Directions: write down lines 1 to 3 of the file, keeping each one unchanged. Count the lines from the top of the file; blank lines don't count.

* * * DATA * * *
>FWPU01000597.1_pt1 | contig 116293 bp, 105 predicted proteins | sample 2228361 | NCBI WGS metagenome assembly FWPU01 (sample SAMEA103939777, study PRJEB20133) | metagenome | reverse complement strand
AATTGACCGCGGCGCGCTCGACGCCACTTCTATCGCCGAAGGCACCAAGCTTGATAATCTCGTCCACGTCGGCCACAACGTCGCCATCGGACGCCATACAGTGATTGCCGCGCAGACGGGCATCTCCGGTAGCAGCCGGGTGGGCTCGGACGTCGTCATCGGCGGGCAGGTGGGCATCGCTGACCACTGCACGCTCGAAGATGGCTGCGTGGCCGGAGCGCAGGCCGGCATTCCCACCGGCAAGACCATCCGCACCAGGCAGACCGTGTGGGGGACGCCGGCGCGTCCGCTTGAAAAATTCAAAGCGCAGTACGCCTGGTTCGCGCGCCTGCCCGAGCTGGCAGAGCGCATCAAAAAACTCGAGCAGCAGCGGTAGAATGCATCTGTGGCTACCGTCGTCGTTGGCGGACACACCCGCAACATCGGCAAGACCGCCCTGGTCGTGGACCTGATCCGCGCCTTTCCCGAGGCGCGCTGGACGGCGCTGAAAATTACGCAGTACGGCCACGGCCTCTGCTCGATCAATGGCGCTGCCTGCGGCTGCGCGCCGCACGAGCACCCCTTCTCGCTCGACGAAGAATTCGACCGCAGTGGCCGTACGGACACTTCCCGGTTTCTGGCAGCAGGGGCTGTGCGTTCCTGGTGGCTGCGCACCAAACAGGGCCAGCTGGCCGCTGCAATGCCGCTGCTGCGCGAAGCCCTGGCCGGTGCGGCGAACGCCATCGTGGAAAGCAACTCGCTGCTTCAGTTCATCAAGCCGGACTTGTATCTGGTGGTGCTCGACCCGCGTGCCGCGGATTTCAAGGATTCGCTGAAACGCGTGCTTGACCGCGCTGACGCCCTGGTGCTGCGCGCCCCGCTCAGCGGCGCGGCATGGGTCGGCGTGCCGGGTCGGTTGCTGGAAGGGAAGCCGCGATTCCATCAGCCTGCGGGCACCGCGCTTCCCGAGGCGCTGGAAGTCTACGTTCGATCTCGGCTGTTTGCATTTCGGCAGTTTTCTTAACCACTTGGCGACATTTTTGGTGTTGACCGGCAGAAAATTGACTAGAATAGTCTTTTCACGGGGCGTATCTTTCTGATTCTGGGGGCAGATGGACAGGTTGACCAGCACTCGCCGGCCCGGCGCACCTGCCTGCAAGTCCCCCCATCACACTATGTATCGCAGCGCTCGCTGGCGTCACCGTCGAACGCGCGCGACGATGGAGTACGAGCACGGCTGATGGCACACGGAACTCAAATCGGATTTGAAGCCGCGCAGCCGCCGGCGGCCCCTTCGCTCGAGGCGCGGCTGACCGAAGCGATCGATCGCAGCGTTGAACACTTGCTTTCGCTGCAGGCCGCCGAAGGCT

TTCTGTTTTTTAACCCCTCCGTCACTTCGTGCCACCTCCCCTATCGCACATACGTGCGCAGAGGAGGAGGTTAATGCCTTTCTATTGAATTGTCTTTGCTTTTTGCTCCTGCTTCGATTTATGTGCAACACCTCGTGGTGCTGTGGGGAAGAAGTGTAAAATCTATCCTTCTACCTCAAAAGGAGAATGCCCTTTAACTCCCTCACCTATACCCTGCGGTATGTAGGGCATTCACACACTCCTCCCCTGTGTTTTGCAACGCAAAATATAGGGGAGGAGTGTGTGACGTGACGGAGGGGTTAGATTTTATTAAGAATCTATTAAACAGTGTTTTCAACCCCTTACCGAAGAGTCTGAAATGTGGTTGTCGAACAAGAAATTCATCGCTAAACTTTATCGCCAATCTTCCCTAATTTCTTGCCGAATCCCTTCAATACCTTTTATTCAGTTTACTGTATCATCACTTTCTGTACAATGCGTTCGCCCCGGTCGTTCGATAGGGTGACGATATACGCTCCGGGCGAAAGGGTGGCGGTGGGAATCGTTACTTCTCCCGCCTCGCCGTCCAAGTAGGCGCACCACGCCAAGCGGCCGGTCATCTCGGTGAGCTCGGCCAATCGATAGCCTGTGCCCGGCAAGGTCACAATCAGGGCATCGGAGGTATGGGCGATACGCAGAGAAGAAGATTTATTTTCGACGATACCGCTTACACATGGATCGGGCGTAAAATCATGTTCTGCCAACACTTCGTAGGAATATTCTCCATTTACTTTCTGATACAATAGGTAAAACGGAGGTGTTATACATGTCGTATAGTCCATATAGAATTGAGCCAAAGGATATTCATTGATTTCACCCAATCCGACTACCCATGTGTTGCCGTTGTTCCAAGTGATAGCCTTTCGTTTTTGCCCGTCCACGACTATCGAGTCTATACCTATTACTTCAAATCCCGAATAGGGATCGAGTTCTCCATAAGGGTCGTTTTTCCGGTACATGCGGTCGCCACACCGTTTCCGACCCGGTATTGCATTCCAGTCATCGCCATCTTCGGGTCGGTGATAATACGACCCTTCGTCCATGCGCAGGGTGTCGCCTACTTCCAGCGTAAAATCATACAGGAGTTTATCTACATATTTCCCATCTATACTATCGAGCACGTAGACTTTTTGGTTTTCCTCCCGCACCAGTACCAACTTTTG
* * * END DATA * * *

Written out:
>FWPU01000597.1_pt1 | contig 116293 bp, 105 predicted proteins | sample 2228361 | NCBI WGS metagenome assembly FWPU01 (sample SAMEA103939777, study PRJEB20133) | metagenome | reverse complement strand
AATTGACCGCGGCGCGCTCGACGCCACTTCTATCGCCGAAGGCACCAAGCTTGATAATCTCGTCCACGTCGGCCACAACGTCGCCATCGGACGCCATACAGTGATTGCCGCGCAGACGGGCATCTCCGGTAGCAGCCGGGTGGGCTCGGACGTCGTCATCGGCGGGCAGGTGGGCATCGCTGACCACTGCACGCTCGAAGATGGCTGCGTGGCCGGAGCGCAGGCCGGCATTCCCACCGGCAAGACCATCCGCACCAGGCAGACCGTGTGGGGGACGCCGGCGCGTCCGCTTGAAAAATTCAAAGCGCAGTACGCCTGGTTCGCGCGCCTGCCCGAGCTGGCAGAGCGCATCAAAAAACTCGAGCAGCAGCGGTAGAATGCATCTGTGGCTACCGTCGTCGTTGGCGGACACACCCGCAACATCGGCAAGACCGCCCTGGTCGTGGACCTGATCCGCGCCTTTCCCGAGGCGCGCTGGACGGCGCTGAAAATTACGCAGTACGGCCACGGCCTCTGCTCGATCAATGGCGCTGCCTGCGGCTGCGCGCCGCACGAGCACCCCTTCTCGCTCGACGAAGAATTCGACCGCAGTGGCCGTACGGACACTTCCCGGTTTCTGGCAGCAGGGGCTGTGCGTTCCTGGTGGCTGCGCACCAAACAGGGCCAGCTGGCCGCTGCAATGCCGCTGCTGCGCGAAGCCCTGGCCGGTGCGGCGAACGCCATCGTGGAAAGCAACTCGCTGCTTCAGTTCATCAAGCCGGACTTGTATCTGGTGGTGCTCGACCCGCGTGCCGCGGATTTCAAGGATTCGCTGAAACGCGTGCTTGACCGCGCTGACGCCCTGGTGCTGCGCGCCCCGCTCAGCGGCGCGGCATGGGTCGGCGTGCCGGGTCGGTTGCTGGAAGGGAAGCCGCGATTCCATCAGCCTGCGGGCACCGCGCTTCCCGAGGCGCTGGAAGTCTACGTTCGATCTCGGCTGTTTGCATTTCGGCAGTTTTCTTAACCACTTGGCGACATTTTTGGTGTTGACCGGCAGAAAATTGACTAGAATAGTCTTTTCACGGGGCGTATCTTTCTGATTCTGGGGGCAGATGGACAGGTTGACCAGCACTCGCCGGCCCGGCGCACCTGCCTGCAAGTCCCCCCATCACACTATGTATCGCAGCGCTCGCTGGCGTCACCGTCGAACGCGCGCGACGATGGAGTACGAGCACGGCTGATGGCACACGGAACTCAAATCGGATTTGAAGCCGCGCAGCCGCCGGCGGCCCCTTCGCTCGAGGCGCGGCTGACCGAAGCGATCGATCGCAGCGTTGAACACTTGCTTTCGCTGCAGGCCGCCGAAGGCT

TTCTGTTTTTTAACCCCTCCGTCACTTCGTGCCACCTCCCCTATCGCACATACGTGCGCAGAGGAGGAGGTTAATGCCTTTCTATTGAATTGTCTTTGCTTTTTGCTCCTGCTTCGATTTATGTGCAACACCTCGTGGTGCTGTGGGGAAGAAGTGTAAAATCTATCCTTCTACCTCAAAAGGAGAATGCCCTTTAACTCCCTCACCTATACCCTGCGGTATGTAGGGCATTCACACACTCCTCCCCTGTGTTTTGCAACGCAAAATATAGGGGAGGAGTGTGTGACGTGACGGAGGGGTTAGATTTTATTAAGAATCTATTAAACAGTGTTTTCAACCCCTTACCGAAGAGTCTGAAATGTGGTTGTCGAACAAGAAATTCATCGCTAAACTTTATCGCCAATCTTCCCTAATTTCTTGCCGAATCCCTTCAATACCTTTTATTCAGTTTACTGTATCATCACTTTCTGTACAATGCGTTCGCCCCGGTCGTTCGATAGGGTGACGATATACGCTCCGGGCGAAAGGGTGGCGGTGGGAATCGTTACTTCTCCCGCCTCGCCGTCCAAGTAGGCGCACCACGCCAAGCGGCCGGTCATCTCGGTGAGCTCGGCCAATCGATAGCCTGTGCCCGGCAAGGTCACAATCAGGGCATCGGAGGTATGGGCGATACGCAGAGAAGAAGATTTATTTTCGACGATACCGCTTACACATGGATCGGGCGTAAAATCATGTTCTGCCAACACTTCGTAGGAATATTCTCCATTTACTTTCTGATACAATAGGTAAAACGGAGGTGTTATACATGTCGTATAGTCCATATAGAATTGAGCCAAAGGATATTCATTGATTTCACCCAATCCGACTACCCATGTGTTGCCGTTGTTCCAAGTGATAGCCTTTCGTTTTTGCCCGTCCACGACTATCGAGTCTATACCTATTACTTCAAATCCCGAATAGGGATCGAGTTCTCCATAAGGGTCGTTTTTCCGGTACATGCGGTCGCCACACCGTTTCCGACCCGGTATTGCATTCCAGTCATCGCCATCTTCGGGTCGGTGATAATACGACCCTTCGTCCATGCGCAGGGTGTCGCCTACTTCCAGCGTAAAATCATACAGGAGTTTATCTACATATTTCCCATCTATACTATCGAGCACGTAGACTTTTTGGTTTTCCTCCCGCACCAGTACCAACTTTTG